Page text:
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My Senior Honors Thesis in the News

March 5, 2010

I wish. But my thesis – The Scientific American: A Casualty of the Culture War? – is relevant to this New York Times article, “Darwin Foes Add Warming to Targets.”

In my thesis I argued that while self-identifying as a bible literalist is the best predictor of denying evolution and the Big Bang, literalism per se is not the cause. In fact, the majority of self-identifying literalists hold beliefs that even contradict a “literally literal” reading of the bible.

If bible literalists were truly interpreting for themselves every word in Genesis, it would seem that the second and fourth days of creation would require them to rethink their stance on the nature of the solar system, an issue on which I have already shown nearly all educated Americans agree. On the second day of creation

God said, Let there be a firmament in the midst of the waters, and let it divide water from water. And God made the firmament, and divided the waters which were under the firmament from the waters which were above the firmament: and it was so. And God called the firmament Heaven. (Genesis 1:6-8).

Here we see that the ancient Hebrews thought that the sky was a barrier dividing the terrestrial oceans from the celestial oceans (presumably from which comes rain). Now, one could choose to interpret the heavenly waters as merely referring to clouds, but this interpretation would then be challenged by the fourth day, on which

God said, Let there be lights in the firmament of heaven to divide the day from the night; and let them be for signs, and for seasons, and for days, and years: and let them be for lights in the firmament of heaven to give light upon the earth: and it was so. And God made the two great lights; the greater light to rule the day, and the lesser light to rule the night: and the stars also. And God set them in the firmament of heaven to give light upon the earth, and to rule over the day and over the night, and to divide the light from darkness. (Genesis 1:14-18)

It is a rare person who, in this day, would believe every word in the above account. For here the Bible states that the sun, moon, and stars are in the very same firmament which God placed between the two waters. Thus if we were interpreting “the waters above” as clouds, we need only point out that the sun is definitely not in between the earth and the clouds. If we interpret “the waters above” as being somewhere beyond the sun, then we obviously cannot subscribe to any modern theories of the solar system. And yet, as shown earlier, nearly as many bible literalists and weekly churchgoers subscribe to the modern model of the solar system as do their most secular countrymen.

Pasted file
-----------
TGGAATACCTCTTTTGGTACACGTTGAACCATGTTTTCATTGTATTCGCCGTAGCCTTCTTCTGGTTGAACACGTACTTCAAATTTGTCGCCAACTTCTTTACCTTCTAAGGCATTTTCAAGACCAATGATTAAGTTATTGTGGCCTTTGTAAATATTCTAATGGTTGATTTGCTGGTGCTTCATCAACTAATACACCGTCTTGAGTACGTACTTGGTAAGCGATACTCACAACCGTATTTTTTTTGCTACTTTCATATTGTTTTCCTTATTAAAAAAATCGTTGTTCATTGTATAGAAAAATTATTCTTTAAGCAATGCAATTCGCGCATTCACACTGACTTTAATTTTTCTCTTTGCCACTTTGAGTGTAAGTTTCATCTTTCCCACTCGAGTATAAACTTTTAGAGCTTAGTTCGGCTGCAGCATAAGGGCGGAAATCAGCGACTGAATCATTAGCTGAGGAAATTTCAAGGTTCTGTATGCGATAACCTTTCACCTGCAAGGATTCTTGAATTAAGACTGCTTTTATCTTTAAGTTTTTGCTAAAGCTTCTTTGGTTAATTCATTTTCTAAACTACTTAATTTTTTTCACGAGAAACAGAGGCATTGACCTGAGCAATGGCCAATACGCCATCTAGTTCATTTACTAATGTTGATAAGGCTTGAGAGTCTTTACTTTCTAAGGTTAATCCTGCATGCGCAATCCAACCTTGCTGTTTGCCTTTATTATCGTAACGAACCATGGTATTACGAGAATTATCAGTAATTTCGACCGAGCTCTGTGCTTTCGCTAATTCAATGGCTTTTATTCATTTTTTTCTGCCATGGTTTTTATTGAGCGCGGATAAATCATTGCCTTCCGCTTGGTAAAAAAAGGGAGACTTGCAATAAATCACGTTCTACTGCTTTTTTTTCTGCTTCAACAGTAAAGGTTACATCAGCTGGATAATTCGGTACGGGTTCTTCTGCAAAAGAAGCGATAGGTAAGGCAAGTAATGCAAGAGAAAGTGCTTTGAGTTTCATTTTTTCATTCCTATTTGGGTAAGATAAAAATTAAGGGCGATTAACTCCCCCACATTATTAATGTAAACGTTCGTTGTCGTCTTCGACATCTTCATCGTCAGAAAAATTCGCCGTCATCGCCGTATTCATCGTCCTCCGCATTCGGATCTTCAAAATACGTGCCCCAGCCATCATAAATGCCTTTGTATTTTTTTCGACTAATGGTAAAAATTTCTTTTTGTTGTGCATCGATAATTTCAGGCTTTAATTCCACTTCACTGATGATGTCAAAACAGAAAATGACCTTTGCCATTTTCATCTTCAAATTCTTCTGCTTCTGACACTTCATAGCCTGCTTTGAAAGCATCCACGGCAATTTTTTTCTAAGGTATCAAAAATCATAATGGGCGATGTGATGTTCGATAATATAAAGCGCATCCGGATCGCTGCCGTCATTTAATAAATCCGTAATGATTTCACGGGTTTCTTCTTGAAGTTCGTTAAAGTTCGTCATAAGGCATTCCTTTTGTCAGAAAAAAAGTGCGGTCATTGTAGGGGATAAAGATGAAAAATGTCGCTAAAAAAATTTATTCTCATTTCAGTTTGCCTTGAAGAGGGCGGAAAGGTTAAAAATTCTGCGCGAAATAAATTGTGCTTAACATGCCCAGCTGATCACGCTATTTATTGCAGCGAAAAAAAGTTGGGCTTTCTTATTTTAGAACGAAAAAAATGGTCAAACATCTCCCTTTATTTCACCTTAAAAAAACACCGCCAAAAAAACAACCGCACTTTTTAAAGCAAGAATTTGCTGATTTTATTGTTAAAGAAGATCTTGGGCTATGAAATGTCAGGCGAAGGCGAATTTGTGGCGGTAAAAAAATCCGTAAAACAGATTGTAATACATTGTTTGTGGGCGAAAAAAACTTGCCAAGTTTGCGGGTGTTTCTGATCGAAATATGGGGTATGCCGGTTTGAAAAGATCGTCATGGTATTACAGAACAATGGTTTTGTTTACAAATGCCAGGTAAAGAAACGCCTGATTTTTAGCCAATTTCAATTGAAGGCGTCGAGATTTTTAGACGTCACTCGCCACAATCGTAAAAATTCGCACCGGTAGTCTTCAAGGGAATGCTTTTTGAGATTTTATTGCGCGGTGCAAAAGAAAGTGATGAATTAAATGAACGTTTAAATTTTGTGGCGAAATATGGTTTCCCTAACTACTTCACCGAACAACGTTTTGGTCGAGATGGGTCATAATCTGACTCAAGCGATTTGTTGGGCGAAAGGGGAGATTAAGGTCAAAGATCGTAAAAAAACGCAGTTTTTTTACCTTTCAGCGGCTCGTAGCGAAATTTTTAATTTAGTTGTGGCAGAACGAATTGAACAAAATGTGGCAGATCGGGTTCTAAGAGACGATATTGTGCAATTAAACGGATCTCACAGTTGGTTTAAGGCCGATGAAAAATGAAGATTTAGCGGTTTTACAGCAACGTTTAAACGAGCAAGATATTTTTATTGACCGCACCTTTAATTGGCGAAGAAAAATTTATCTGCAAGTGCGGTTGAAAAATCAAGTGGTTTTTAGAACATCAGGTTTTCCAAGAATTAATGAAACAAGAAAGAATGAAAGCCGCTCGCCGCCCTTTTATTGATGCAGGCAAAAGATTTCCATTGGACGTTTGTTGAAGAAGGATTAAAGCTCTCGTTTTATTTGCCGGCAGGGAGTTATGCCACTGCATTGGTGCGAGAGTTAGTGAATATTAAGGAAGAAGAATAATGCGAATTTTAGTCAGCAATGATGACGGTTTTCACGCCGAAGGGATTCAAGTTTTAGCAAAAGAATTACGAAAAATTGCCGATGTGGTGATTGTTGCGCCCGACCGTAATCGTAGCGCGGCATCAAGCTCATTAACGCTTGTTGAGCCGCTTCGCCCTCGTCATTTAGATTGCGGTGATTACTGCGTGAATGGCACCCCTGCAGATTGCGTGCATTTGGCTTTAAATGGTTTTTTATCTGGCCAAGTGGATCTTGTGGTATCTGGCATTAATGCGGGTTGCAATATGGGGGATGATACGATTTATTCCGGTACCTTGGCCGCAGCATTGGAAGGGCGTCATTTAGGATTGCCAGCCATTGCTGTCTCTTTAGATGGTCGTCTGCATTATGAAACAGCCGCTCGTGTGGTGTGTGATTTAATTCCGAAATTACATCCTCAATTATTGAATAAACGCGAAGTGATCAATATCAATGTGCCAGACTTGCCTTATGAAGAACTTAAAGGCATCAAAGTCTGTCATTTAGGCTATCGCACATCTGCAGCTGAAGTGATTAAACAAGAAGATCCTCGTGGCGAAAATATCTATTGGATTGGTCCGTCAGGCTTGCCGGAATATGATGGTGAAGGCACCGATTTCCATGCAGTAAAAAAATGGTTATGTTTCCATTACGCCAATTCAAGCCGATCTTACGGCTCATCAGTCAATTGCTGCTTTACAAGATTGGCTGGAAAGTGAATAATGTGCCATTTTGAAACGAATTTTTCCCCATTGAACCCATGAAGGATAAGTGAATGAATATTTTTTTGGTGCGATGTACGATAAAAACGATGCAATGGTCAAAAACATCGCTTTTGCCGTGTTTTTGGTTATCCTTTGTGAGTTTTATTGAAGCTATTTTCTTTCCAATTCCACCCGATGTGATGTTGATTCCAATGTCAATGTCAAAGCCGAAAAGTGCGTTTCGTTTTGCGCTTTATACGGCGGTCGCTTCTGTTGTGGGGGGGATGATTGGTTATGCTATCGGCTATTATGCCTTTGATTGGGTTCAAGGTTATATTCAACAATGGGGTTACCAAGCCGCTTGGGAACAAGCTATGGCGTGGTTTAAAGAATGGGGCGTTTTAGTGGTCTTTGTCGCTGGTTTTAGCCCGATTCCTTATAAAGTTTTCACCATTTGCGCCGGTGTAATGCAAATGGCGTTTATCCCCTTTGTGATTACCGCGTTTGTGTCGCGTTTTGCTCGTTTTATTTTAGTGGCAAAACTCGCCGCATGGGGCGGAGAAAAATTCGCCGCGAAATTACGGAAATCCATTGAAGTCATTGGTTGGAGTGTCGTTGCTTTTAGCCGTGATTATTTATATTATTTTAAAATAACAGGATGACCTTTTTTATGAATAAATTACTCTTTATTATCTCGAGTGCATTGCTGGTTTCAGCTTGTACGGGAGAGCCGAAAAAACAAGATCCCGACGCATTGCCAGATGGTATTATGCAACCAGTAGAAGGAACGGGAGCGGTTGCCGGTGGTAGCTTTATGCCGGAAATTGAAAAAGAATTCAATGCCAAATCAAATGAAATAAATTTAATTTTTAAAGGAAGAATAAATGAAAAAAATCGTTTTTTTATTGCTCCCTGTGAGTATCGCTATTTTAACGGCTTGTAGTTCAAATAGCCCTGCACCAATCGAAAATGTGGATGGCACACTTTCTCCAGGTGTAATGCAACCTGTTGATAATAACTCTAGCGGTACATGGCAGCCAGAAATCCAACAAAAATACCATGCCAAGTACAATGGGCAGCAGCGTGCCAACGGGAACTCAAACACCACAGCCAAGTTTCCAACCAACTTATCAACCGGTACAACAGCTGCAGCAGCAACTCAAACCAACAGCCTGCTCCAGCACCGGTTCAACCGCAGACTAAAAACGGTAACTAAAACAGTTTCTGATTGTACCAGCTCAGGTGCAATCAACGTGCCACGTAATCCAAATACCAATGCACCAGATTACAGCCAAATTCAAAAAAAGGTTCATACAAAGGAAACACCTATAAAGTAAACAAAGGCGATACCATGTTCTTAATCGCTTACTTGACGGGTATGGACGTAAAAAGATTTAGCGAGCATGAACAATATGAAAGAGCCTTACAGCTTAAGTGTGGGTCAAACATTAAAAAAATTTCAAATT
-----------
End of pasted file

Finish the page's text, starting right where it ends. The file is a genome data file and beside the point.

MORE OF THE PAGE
So scripture itself is not a good predictor of what literalists will believe in. What is? The involvement of an issue in the culture wars. Once a well-funded organization like Answers in Genesis targets an issue, self-identifying literalists will side with Answers in Genesis and against “secular progressives.” (Yes, this argument is more circular than I’d like, but I think it ultimately works because it points to agency of opinion-makers.)

So here is the important thing: as of 2006, biblical literalism did not predict belief in man-made climate change. But if enough fundamental organizations paint climate change as something that seculars “love” as much as Darwin, then that will change.

And this is unbearably sad. I became interested in this topic in the first place because I thought to myself, “If religious organizations can make half of Americans disbelieve one of the most well-supported theories in science, then couldn’t they make that same half of America believe one of the best-supported theories in science?” And whereas the consequences of evolution denial are mostly limited to the symbolic realm, the rallying of evangelical America to environmentalism would have an enormous impact on real outcomes.

Alas. Apparently the automatic gainsaying of whatever people in San Francisco think is more edifying than responsible stewardship of God’s creation.

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Man, this is clunky:

ABSTRACT: This paper addresses two issues: 1) Do America’s most religious citizens lack faith in science in general, or do they only protest select issues? And 2) what determines on which issues the most religious will disagree with the scientific establishment? Using data from the 2006 General Social Survey, I break down responses to variables measuring faith in/knowledge of science by church attendance and attitudes toward the Bible. I find that 1) most Americans, even the most religious, have faith in science most of the time, and 2) belief in biblical inerrancy is not a sufficient explanation for religious skepticism regarding evolution, the age of the earth, and the Big Bang.

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